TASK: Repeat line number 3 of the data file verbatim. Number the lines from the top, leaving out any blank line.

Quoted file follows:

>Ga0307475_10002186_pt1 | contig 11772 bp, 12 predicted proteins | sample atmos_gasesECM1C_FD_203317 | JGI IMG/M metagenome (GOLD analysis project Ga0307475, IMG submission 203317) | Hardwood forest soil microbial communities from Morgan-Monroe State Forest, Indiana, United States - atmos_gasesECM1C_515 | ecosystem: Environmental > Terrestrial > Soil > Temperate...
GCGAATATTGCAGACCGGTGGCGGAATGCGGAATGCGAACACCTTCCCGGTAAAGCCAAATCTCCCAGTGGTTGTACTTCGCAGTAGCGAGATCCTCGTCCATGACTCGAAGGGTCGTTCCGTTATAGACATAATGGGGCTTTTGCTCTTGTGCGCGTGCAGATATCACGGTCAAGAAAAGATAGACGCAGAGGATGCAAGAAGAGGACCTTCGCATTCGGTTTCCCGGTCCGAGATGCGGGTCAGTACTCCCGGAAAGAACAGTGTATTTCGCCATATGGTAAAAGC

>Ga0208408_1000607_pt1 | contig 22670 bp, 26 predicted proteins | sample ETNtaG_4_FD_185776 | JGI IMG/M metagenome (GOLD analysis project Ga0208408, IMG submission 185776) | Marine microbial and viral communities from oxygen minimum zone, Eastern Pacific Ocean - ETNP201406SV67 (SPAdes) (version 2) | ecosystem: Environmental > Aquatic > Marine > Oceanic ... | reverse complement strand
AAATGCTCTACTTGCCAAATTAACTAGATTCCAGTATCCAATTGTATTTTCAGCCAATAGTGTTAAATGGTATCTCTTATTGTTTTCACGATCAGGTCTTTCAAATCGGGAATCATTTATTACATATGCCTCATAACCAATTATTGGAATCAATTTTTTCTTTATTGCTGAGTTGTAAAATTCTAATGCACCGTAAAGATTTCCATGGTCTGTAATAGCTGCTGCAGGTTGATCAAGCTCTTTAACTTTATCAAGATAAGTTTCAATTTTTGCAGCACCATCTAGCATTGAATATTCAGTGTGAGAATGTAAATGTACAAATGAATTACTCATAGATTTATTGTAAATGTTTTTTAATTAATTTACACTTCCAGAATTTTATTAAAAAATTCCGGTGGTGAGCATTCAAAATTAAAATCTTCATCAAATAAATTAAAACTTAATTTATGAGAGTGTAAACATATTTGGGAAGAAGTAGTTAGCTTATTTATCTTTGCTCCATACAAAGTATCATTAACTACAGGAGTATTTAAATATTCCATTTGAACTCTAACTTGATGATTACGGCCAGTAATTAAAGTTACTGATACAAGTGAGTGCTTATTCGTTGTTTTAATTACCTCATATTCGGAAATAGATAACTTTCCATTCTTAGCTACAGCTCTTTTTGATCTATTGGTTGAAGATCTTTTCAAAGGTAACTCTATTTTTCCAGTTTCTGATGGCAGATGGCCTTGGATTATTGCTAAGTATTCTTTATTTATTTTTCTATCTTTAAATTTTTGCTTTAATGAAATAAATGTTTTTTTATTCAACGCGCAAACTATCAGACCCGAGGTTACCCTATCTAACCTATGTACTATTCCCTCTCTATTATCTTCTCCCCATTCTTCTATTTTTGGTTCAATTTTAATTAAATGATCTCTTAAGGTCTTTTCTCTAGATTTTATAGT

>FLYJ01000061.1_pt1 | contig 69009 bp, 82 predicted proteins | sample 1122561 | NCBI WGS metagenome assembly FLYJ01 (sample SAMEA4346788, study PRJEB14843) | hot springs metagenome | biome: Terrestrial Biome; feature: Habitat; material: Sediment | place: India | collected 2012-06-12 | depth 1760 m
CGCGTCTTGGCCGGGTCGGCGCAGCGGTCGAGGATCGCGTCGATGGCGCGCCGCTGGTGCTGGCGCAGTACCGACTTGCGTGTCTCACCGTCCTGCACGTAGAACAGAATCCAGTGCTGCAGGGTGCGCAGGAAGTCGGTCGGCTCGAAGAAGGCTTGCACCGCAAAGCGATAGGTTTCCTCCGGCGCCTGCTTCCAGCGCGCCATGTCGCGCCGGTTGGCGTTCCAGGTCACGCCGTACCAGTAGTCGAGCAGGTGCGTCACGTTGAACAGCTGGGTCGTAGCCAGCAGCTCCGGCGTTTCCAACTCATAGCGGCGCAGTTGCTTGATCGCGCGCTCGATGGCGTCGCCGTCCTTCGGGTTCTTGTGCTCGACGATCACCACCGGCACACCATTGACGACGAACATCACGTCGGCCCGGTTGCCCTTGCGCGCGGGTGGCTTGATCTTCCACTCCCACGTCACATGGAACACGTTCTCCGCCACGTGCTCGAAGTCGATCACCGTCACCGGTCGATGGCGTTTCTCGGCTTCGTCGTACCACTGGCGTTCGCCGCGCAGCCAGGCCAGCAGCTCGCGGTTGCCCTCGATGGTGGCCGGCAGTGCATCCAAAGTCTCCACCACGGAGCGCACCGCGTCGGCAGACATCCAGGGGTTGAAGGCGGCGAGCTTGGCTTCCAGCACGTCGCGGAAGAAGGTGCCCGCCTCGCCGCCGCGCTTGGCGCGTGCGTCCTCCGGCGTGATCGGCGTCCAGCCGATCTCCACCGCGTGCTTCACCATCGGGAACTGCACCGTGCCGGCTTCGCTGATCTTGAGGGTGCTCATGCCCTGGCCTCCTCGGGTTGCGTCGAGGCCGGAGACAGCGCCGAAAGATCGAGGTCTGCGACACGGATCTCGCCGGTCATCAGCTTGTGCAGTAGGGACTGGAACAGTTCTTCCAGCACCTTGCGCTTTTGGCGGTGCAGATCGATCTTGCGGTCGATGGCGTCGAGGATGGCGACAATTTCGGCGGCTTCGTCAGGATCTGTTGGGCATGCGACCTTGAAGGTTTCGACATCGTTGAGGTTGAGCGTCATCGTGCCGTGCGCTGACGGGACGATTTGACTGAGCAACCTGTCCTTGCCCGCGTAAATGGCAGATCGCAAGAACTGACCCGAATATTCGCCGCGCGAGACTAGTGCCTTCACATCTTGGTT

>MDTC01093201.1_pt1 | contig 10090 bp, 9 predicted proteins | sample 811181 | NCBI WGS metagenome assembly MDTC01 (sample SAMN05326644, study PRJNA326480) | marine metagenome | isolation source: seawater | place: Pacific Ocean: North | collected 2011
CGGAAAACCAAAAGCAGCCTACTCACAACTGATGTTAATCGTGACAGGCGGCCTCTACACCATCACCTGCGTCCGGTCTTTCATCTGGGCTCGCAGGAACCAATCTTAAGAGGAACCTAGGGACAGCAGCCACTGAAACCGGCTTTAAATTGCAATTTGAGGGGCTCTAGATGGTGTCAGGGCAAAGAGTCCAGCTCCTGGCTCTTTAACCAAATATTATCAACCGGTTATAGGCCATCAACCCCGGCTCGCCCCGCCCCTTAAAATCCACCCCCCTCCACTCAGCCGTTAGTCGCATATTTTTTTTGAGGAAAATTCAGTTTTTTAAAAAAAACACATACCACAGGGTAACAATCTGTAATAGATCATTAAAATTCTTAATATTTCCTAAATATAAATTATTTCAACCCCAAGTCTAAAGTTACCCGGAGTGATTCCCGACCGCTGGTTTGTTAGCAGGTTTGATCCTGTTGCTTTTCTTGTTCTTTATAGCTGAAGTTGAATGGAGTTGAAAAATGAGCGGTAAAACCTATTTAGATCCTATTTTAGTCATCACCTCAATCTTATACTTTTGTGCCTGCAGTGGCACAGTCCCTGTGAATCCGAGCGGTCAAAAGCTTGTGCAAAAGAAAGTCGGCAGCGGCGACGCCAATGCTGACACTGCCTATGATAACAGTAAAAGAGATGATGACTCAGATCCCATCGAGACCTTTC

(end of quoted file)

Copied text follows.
>Ga0208408_1000607_pt1 | contig 22670 bp, 26 predicted proteins | sample ETNtaG_4_FD_185776 | JGI IMG/M metagenome (GOLD analysis project Ga0208408, IMG submission 185776) | Marine microbial and viral communities from oxygen minimum zone, Eastern Pacific Ocean - ETNP201406SV67 (SPAdes) (version 2) | ecosystem: Environmental > Aquatic > Marine > Oceanic ... | reverse complement strand